But after a series of tweets from Collins surfaced earlier this year, using derogatory language in reference to Asian Americans, Moliga voiced support for stripping Collins of her committee assignments and role as board vice president. In response, Collins unsuccessfully sued the district for nearly $90 million in damages.
Collins and López did not respond to request for comment, while Moliga referred questions to activist Gaynorann Siataga.
"Right now we feel as a community very insulted and very disrespected," said Siataga, who identifies as a Pacific Islander of mixed descent. "Not just because Moliga is a Pacific Islander, but he's a great representative and he's done a lot of amazing work."
Siataga urged voters to "look at everyone individually," adding, "I don't feel that Commissioner Moliga should have been grouped up in this recall."
The politically imperiled board members likely will find support from the union representing San Francisco Unified School District employees. Cassondra Curiel, president of the United Educators of San Francisco, said the removal of the board members will give the mayor power over the school board at the expense of parent and teacher voices.
“As educators who love our communities and care for our students, we are urging voters to reject this recall," Curiel said. "The recall will waste precious resources when decision-makers need to be laser-focused on meeting the needs of our students."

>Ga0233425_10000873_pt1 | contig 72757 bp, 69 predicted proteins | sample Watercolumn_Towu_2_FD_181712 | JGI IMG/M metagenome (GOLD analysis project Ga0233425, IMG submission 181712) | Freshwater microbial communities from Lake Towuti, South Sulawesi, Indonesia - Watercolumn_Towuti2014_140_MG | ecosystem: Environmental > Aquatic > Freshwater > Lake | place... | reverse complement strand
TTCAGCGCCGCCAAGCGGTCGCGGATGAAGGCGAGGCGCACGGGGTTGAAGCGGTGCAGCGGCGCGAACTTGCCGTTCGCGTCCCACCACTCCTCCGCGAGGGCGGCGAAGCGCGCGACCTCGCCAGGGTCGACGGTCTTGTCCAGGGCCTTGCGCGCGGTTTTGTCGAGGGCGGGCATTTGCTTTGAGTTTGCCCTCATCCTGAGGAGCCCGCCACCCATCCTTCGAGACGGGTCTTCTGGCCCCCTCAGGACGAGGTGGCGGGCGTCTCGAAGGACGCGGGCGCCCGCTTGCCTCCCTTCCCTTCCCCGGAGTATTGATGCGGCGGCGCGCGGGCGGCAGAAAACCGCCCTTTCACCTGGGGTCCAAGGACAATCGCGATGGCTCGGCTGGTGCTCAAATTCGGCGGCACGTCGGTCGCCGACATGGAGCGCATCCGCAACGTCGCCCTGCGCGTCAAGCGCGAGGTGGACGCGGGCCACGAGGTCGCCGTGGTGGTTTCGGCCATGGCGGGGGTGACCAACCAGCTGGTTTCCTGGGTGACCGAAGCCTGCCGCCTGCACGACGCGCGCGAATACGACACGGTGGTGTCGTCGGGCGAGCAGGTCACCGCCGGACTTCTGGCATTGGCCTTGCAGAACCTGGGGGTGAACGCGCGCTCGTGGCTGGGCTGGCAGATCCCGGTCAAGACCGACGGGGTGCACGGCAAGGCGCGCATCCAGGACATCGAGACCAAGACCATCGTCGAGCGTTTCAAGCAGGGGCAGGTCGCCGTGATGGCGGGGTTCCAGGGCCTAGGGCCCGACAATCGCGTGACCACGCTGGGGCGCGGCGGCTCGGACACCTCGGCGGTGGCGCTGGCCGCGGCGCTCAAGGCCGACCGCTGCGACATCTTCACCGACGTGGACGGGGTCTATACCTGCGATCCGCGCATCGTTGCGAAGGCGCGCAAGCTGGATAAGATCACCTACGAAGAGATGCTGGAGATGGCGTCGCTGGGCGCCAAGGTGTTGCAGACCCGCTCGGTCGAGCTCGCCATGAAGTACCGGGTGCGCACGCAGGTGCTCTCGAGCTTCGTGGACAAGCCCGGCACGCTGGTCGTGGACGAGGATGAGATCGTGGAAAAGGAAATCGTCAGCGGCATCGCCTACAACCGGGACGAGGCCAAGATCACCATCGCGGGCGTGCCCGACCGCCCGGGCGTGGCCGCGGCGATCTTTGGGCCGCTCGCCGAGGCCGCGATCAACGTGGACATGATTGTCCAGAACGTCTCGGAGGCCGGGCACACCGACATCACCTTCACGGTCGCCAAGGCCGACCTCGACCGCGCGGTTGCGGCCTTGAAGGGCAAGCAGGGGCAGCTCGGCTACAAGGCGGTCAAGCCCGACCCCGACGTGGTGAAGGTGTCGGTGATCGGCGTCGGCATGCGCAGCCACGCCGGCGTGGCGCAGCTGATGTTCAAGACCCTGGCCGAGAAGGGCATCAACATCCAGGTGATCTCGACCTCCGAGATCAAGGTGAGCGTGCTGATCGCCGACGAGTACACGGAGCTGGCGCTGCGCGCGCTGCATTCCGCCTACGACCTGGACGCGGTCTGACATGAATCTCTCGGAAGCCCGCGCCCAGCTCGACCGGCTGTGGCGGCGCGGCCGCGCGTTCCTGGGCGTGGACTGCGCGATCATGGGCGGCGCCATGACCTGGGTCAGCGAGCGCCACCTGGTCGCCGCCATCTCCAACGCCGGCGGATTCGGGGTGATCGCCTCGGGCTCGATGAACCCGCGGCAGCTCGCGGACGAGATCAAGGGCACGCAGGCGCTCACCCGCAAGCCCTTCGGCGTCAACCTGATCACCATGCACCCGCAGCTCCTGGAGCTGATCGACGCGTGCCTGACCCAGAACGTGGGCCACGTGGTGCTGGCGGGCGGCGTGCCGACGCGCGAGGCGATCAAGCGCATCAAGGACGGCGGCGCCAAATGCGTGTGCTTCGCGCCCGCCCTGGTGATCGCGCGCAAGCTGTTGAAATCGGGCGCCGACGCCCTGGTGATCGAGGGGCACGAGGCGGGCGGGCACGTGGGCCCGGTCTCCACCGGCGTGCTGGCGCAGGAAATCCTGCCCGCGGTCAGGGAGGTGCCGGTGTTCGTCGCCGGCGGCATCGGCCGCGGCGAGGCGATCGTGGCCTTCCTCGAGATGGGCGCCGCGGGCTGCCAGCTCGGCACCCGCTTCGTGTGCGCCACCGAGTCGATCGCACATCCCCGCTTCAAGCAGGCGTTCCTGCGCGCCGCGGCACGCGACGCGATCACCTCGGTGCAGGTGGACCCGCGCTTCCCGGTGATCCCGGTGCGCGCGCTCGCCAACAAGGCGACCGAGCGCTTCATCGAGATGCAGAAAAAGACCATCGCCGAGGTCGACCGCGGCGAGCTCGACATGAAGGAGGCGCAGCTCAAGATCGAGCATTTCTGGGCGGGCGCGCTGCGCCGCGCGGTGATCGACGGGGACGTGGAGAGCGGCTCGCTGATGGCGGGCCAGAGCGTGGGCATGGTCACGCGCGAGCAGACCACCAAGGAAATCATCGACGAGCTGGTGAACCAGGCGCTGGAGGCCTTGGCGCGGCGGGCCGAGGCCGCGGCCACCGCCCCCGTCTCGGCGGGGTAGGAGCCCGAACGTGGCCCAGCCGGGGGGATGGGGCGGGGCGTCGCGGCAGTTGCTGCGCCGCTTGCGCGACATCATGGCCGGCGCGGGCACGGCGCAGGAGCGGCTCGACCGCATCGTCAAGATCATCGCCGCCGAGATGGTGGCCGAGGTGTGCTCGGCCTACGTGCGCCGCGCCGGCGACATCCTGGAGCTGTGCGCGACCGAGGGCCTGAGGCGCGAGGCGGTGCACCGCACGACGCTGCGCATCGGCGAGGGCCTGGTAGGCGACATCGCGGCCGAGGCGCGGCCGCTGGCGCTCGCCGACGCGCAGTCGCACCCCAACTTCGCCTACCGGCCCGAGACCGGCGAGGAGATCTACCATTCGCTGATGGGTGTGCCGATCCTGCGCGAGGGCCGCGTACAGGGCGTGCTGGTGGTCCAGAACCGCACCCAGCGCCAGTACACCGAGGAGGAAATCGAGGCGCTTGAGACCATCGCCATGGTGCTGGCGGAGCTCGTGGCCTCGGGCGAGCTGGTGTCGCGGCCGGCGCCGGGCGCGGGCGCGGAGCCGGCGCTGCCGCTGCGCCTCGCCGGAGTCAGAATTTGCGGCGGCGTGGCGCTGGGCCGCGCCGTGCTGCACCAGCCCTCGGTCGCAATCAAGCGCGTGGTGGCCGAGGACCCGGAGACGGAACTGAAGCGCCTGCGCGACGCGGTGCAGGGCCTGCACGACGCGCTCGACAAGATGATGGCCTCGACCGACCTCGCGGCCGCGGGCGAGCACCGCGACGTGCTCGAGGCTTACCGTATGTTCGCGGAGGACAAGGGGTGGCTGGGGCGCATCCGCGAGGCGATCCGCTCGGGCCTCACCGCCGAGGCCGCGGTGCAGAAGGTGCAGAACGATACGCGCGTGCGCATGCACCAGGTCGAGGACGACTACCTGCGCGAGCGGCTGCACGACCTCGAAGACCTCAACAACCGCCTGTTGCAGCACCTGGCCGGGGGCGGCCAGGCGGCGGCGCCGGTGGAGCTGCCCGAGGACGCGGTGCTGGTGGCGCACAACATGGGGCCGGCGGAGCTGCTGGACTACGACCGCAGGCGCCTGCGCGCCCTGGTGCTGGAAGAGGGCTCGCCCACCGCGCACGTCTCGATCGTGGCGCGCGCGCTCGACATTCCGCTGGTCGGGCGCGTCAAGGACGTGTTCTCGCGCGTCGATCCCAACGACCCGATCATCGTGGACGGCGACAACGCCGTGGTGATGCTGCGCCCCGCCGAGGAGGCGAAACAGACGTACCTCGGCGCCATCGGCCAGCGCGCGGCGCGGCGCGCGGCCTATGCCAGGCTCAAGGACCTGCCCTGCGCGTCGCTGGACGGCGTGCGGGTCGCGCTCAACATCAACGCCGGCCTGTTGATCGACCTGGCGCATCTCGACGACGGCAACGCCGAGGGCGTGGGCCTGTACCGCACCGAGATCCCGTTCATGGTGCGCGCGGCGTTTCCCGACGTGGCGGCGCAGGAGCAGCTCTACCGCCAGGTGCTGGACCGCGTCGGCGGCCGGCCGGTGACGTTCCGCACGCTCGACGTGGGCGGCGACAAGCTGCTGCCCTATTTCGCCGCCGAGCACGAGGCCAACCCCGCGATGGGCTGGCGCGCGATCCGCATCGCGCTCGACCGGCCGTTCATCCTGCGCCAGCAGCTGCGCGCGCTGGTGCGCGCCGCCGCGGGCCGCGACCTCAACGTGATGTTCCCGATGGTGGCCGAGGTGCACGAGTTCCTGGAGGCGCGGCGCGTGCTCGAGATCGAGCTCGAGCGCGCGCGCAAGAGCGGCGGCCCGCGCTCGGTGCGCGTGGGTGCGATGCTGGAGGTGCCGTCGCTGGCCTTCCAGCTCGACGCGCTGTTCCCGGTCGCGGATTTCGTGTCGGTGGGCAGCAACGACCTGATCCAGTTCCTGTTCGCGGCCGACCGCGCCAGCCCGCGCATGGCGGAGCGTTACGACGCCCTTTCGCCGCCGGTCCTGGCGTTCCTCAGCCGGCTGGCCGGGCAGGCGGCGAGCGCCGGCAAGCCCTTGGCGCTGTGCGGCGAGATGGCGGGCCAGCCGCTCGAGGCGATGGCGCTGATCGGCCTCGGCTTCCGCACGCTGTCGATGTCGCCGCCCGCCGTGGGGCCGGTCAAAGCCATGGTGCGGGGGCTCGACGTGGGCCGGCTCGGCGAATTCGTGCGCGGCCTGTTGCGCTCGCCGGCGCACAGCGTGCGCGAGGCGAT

COVID-19 closures and restrictions have served as flashpoints for school politics beyond San Francisco, said Joshua Spivak, senior fellow at the Hugh L. Carey Institute for Government Reform at Wagner College.
"There have been an enormous amount of recall attempts against school board members, but very, very few have gotten to the ballot this year," said Spivak, an expert in recalls.
Spivak called the San Francisco school board recall the most noteworthy attempt to remove school officials since 1959, when voters in Little Rock, Arkansas, recalled three segregationist school board members — ending a standoff over the integration of the city's high schools.
"What makes this interesting is just how many signatures were needed," Spivak said of the San Francisco campaign. "It's an enormous amount of signatures for any local office."
City law requires recall proponents to gather signatures equal to 10% of the city's registered voters. By comparison, the failed campaign to recall Gov. Gavin Newsom qualified by meeting a threshold based on the votes cast in the previous gubernatorial election.
In addition to the three recall questions, the February ballot will also include a vote on the city's next assessor-recorder, and could potentially include a state Assembly primary contest for voters on the city's east side.